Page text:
25 years and my life is still
trying to get up that great big hill of hope
For a destination
I realized quickly when I knew I should
That the world was made up of this
Brotherhood of man
For whatever that means
And so I cry somethimes when I’m lying in bed
Just to get it all out what’s in my head
And I’m, I am feeling a little peculiar
So I wake in the morning and I step outside
And I take a deep breath and I get real high
And I scream from the top of my lungs
What’s goin’ on
And I say hey….
And I say hey what’s goin’ on
And I say hey….
I said hey what’s goin’ on
Oooh….
Oooh….
And I try, oh my God do I try
I try all the time
In this institution
And I pray, oh my God do I pray
I pray every single day
For a revolution
And so I cry sometimes when I’m lying in bed
Just to get it all out what’s in my head
And I’m, I am feeling a little peculiar
So I wake in the morning and I step outside
And I take a deep breath and I get real high
And I scream from the top of my lungs
What’s goin’on
And I say hey…
And I say hey what’s goin’ on
And I say hey…
I said hey what’s goin’ on
And I say hey…
And I say hey what’s goin’ on
And I say hey…
I said hey what’s goin’ on
Oooh….
25 years and my life is still
trying to get up that great big hill of hope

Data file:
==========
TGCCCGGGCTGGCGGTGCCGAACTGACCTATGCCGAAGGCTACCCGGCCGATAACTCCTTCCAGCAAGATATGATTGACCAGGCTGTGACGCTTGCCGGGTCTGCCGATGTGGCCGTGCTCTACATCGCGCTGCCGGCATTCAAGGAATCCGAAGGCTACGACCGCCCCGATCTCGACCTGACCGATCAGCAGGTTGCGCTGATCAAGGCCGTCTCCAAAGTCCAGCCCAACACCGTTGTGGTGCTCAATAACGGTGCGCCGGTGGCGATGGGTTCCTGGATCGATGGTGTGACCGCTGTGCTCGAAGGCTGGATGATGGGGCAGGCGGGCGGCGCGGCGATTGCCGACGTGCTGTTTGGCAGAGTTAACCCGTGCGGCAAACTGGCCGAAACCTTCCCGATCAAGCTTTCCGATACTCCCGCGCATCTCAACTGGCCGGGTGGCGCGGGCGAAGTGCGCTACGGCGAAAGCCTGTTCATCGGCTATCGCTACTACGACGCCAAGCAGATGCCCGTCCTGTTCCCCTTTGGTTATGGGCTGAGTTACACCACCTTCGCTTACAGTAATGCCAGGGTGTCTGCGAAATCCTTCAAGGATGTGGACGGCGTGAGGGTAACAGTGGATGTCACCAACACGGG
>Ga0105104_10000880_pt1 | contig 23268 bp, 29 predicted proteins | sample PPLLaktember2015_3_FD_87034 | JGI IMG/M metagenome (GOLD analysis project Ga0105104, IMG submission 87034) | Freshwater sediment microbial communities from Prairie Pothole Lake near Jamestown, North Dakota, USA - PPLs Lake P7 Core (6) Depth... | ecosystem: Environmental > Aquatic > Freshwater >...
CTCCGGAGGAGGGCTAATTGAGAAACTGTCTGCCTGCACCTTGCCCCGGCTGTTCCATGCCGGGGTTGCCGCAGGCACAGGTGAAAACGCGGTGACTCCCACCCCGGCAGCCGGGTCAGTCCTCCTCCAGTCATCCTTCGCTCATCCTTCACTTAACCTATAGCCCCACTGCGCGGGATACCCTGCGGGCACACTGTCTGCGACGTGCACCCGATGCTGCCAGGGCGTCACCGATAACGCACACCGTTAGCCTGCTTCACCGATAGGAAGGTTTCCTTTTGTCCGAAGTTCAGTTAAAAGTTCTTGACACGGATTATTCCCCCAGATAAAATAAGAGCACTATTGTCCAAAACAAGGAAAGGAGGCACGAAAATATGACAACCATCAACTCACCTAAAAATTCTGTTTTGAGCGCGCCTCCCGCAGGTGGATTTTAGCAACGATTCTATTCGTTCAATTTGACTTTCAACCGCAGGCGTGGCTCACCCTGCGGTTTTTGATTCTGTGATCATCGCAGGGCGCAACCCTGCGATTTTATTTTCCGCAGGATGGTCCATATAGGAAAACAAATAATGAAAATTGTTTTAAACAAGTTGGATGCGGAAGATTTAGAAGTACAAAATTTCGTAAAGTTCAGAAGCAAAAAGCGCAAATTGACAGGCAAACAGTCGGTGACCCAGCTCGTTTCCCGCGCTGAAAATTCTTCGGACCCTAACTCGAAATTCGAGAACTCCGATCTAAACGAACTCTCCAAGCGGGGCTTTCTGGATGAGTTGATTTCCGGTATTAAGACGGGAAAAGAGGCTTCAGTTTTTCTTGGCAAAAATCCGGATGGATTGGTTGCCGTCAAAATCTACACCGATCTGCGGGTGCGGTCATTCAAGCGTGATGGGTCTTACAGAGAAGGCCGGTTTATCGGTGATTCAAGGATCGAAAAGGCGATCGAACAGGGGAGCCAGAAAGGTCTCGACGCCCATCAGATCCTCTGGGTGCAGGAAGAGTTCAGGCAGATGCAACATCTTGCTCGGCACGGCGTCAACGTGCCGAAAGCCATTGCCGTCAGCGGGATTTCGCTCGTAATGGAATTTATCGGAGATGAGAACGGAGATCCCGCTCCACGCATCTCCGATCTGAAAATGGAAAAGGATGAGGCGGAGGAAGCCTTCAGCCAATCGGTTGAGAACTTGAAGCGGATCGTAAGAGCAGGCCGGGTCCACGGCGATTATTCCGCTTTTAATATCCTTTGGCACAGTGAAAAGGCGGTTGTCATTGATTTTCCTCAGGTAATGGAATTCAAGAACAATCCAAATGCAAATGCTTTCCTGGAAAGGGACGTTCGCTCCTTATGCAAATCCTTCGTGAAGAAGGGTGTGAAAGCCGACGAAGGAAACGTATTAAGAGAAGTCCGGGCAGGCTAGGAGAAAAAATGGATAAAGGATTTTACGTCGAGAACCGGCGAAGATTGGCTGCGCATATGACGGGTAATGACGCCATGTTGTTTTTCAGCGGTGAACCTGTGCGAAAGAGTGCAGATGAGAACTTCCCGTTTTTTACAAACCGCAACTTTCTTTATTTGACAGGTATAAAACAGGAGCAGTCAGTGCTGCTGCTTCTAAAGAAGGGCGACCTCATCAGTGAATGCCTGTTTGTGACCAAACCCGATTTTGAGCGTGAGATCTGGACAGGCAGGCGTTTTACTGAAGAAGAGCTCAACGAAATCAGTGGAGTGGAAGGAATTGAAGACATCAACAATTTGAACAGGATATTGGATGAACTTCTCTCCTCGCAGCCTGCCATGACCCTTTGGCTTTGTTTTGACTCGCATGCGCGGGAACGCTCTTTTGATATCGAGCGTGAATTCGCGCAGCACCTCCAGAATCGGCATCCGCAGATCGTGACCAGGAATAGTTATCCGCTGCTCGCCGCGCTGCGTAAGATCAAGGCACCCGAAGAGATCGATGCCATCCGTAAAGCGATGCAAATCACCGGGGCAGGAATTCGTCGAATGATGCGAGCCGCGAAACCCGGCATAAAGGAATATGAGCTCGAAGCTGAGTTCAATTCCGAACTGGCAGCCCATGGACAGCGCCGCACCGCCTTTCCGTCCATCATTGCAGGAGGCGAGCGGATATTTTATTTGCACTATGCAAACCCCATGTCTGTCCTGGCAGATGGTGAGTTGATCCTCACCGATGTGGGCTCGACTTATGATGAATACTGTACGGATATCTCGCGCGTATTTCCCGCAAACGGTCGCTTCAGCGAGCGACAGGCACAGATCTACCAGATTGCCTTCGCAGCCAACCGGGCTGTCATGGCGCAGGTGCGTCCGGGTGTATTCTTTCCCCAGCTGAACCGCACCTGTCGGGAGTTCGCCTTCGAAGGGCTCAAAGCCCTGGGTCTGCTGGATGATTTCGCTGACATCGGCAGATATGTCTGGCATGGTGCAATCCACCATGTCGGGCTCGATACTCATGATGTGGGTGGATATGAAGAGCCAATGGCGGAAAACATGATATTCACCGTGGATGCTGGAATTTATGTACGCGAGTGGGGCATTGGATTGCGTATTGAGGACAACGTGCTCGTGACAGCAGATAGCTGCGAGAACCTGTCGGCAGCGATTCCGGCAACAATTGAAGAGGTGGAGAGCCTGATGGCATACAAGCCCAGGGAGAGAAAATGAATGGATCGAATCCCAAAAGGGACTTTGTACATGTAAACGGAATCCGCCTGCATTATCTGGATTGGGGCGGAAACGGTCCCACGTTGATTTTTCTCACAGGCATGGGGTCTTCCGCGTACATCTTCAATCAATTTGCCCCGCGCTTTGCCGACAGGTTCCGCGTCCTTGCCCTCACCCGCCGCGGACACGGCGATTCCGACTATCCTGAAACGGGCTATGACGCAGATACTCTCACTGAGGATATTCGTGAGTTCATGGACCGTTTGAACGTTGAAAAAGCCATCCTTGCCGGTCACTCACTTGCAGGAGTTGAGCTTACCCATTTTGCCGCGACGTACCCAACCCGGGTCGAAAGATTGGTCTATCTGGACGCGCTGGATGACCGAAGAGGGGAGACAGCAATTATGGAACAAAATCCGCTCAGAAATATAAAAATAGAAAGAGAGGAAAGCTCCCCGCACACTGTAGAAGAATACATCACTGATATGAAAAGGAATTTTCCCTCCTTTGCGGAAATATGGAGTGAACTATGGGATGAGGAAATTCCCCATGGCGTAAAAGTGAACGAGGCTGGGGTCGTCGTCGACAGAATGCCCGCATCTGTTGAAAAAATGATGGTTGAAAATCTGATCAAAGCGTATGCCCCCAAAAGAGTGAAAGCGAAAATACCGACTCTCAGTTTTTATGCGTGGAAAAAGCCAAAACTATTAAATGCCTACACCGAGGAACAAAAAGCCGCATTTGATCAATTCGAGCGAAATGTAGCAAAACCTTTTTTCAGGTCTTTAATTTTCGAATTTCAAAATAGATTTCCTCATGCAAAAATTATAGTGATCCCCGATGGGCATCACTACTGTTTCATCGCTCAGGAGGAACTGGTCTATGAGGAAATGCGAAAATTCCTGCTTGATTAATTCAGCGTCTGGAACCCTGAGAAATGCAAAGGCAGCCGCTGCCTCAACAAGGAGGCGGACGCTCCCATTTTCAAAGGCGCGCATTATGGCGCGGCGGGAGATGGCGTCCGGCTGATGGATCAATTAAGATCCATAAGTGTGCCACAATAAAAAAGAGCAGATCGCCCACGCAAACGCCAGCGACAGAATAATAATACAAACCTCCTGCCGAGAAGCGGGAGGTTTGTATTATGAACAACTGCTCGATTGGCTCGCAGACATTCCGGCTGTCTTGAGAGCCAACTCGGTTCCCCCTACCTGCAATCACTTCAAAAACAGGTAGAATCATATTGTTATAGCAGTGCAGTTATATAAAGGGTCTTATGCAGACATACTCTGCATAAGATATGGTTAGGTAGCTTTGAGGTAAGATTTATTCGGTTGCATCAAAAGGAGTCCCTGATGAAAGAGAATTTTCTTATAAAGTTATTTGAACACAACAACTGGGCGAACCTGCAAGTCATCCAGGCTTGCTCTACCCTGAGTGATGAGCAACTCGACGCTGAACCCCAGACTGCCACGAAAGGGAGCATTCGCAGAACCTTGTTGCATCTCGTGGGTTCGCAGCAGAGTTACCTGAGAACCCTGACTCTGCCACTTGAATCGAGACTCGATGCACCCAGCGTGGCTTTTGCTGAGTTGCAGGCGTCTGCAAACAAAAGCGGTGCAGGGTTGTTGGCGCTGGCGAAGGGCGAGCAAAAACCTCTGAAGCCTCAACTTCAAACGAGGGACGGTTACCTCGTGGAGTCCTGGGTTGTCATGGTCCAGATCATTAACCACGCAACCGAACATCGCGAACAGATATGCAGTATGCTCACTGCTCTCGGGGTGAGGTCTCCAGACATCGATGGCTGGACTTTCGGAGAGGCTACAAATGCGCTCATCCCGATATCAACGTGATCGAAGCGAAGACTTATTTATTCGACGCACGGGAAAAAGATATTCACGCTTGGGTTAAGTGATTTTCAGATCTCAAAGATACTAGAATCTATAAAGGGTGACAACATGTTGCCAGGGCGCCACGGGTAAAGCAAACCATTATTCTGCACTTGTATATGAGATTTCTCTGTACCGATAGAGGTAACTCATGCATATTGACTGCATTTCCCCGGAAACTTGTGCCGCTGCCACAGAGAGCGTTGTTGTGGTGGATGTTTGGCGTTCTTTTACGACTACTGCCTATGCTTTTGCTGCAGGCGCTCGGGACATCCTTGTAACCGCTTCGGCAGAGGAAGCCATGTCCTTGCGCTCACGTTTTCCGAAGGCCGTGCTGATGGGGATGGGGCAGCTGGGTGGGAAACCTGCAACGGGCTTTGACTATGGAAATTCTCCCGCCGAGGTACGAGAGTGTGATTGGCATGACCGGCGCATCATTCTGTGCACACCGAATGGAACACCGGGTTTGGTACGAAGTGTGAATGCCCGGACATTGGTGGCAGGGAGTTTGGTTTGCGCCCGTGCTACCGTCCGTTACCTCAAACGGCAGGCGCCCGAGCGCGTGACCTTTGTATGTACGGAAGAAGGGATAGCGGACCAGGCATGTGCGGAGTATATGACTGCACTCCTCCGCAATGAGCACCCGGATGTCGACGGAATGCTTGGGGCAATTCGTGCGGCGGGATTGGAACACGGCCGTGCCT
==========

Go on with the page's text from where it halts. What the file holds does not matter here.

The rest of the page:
For a destination

Advertisements

About stemgir1

Scientist, mother, survivor of childhood cancer, diagnosed in 2013 with breast cancer. Lover of life.
This entry was posted in breast cancer, cancer, Grief, healing, inspiration, life, stillness and tagged , , , , , , , , , , , , , , . Bookmark the permalink.

5 Responses to What’s going on?

  1. ♥♥ L says:

    😢😢😢😢lots of love N – lovely post ♥♥♥♥
    The beautiful song is by Andréa Bocelli – ‘time to say goodbye’ ❤❤❤❤

    Like

  2. ♥♥ L says:

    Opseeee, wrong song! Sorry xx

    Like

  3. Pingback: Hope and Resilience | Things I have learnt today

  4. Pingback: When Believing is Seeing | Things I have learnt today

Leave a Reply

Fill in your details below or click an icon to log in:

WordPress.com Logo

You are commenting using your WordPress.com account. Log Out / Change )

Twitter picture

You are commenting using your Twitter account. Log Out / Change )

Facebook photo

You are commenting using your Facebook account. Log Out / Change )

Google+ photo

You are commenting using your Google+ account. Log Out / Change )

Connecting to %s